Whether it relates to advances in fintech, telecommunications, or computer science, Cambodia is well-situated to grow its position in technology industries, and incentivizing these sectors could help the country to catch up to more advanced regional peers. 

Another area likely to see progress is the agricultural sector and its related processing and export industries. Long a pillar of Cambodia’s economic output, agricultural production has yet to meet its financial potential, namely due to the reliance on inefficient methods and a lack of industrialized processes and the skills necessary to upscale local production. 

We knew the only way for Cambodia to move forward was to open our doors widely and offer as many incentives as possible in order to create jobs

“Agriculture is a key sector in the proposed law as so many Cambodians depend on it for their livelihoods,” he says. “The pandemic has laid bare risks to food security globally. Cambodia has much untapped potential in agriculture and agro-processing and we are keen to leverage these resources.” Proposed incentives include up to 150% tax deduction for production machinery upgrades and tax exemptions on imports of these systems, which could significantly increase the deployment of modern technology to further expand Cambodia’s agricultural sector.

Another key sector that stands to be updated is green and renewable energy. This is a particularly important element of the policy considering a number of leading clothing brands operating in Cambodia have, of late, cited the country’s increasing reliance on fossil fuels as a potential source of conflict with low- or no-emission business strategies in their global supply chains.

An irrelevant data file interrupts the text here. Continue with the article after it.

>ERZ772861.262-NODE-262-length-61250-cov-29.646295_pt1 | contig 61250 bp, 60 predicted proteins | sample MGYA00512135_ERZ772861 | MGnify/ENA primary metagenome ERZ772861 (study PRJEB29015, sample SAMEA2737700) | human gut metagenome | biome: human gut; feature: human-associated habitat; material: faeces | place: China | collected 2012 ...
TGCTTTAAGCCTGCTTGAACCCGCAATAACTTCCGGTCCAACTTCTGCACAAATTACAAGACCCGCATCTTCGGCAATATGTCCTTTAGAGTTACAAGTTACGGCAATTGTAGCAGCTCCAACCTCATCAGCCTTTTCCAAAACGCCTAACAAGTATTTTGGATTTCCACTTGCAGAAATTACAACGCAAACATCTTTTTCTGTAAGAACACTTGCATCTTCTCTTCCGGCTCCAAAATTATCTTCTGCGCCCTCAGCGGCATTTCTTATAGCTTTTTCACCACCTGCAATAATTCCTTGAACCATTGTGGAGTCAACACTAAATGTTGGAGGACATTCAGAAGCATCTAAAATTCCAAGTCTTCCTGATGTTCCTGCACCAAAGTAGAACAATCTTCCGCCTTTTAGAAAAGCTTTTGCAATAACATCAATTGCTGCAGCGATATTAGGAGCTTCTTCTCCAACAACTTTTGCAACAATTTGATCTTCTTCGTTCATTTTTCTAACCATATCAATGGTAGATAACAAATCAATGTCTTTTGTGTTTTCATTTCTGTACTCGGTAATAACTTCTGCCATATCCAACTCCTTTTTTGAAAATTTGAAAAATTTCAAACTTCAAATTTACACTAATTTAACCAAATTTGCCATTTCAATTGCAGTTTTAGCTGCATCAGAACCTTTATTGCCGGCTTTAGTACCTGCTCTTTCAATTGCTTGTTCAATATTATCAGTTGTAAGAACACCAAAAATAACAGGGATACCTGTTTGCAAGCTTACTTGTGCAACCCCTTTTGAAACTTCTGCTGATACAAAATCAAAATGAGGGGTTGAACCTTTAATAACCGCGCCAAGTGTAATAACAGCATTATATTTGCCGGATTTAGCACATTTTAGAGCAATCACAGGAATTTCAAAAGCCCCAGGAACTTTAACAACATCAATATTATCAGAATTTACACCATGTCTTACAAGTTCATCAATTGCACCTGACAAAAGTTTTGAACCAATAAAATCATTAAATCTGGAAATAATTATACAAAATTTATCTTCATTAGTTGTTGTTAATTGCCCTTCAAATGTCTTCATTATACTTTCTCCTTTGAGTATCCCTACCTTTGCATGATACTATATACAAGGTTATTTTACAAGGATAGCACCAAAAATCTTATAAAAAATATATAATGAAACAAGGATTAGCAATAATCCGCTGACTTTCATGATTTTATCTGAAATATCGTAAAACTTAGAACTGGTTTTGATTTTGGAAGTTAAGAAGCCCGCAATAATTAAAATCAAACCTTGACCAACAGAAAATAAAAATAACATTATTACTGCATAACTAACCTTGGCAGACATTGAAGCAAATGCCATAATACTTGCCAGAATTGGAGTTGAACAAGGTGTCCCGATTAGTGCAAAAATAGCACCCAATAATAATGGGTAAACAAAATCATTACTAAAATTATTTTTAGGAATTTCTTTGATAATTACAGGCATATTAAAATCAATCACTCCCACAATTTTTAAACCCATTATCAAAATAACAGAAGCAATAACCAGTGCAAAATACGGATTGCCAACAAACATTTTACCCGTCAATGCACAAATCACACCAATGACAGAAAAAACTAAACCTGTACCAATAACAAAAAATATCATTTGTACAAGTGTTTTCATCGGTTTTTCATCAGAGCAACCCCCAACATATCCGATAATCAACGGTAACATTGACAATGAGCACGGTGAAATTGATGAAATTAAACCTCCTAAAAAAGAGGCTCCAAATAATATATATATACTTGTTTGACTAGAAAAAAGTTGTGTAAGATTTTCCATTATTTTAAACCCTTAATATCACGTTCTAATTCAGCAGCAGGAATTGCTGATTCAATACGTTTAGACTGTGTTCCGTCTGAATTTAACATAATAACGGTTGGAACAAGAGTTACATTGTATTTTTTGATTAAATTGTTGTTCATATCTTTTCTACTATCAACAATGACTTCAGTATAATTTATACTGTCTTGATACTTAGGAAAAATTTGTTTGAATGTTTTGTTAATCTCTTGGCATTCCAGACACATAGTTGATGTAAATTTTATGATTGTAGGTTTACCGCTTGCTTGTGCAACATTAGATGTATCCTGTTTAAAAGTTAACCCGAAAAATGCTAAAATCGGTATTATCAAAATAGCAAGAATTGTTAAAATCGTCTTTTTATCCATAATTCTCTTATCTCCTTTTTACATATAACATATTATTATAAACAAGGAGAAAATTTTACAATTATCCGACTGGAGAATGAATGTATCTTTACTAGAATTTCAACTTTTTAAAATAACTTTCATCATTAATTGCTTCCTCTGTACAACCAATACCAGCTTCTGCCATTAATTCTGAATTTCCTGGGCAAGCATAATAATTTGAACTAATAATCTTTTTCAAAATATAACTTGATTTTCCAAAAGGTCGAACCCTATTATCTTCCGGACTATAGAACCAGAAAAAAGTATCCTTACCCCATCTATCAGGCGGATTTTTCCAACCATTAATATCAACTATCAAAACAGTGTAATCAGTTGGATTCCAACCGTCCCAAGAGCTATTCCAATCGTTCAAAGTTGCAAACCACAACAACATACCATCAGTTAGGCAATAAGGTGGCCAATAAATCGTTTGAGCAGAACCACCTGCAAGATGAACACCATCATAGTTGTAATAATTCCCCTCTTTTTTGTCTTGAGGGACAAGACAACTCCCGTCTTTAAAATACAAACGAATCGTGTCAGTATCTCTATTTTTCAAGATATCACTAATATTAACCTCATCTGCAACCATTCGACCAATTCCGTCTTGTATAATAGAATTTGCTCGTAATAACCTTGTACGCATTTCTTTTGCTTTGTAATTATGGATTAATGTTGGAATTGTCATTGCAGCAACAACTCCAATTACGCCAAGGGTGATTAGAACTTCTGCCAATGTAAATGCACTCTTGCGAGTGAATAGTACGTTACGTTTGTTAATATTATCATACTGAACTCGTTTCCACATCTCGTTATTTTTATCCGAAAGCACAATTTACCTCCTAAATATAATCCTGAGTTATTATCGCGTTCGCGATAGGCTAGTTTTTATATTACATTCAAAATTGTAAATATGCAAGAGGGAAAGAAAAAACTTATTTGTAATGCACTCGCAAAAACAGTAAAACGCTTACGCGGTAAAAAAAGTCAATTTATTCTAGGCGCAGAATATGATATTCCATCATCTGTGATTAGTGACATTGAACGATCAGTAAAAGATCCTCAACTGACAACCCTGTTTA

“Among the sectors we consider to be a priority and eligible to be qualified investment projets (QIP), are investments in environmental protection and management and green energy. We have adopted a Law on Environmental Protection and Natural Resource Management, and the sub-decree on Environmental Impact Assessments,” he says.

Skills training also receives special attention, as many of the new industries included in the draft law rely on a highly-trained workforce: a 150% tax deduction would be offered when investments include education and vocational training. Sok Chenda Sophea believes that promoting this type of upskilling activity will benefit the economy as a whole. “The government is well aware of shortcomings in available skills. We need to provide incentives so that employers see training as an extension of their investment in Cambodia, and not as an afterthought.”

“Incentives will vary in accordance with the types of industries we seek to attract, but the bottom line is clear – investors will be encouraged to evolve with a maturing economy.” 

Eligible enterprises would have two options, one favoring significant tax exemptions for up to nine years, and another that allows  deductions, in some cases up to 200% of capital expenditures, over a similar time frame.

Flexibility is a key pillar of the proposed law, as policymakers would have the ability to tailor fiscal incentives to enterprises that don’t fall into any sector named explicitly in the document. A provision allows for additional incentives not specifically outlined in the law to be extended to enterprises that have the potential to contribute to economic development in the long term.

Among the sectors we consider to be a priority and eligible to be QIP’s, are investments in environmental protection and management and green energy

As the global economy is a rapidly changing landscape, in partuclar since the beginning of the 2020 global crisis, the planned updates in the investment law demonstrate the Royal Government’s ambition to not be left behind. Sok Chenda Sophea says he has high hopes that a fresh look at investment incentives and regulations will help the country to foster the economic stability it has worked hard to secure during the past two decades.

“Cambodia has made incredible progress in the last twenty years, and we are thankful. But we are not finished,” he says. “Cambodia has so much to offer to the world, and we must continue to work with it if we are to see our country rise to its full potential.”

This article was first published in Globe Media Asia’s Focus Cambodia 2021-22 magazine.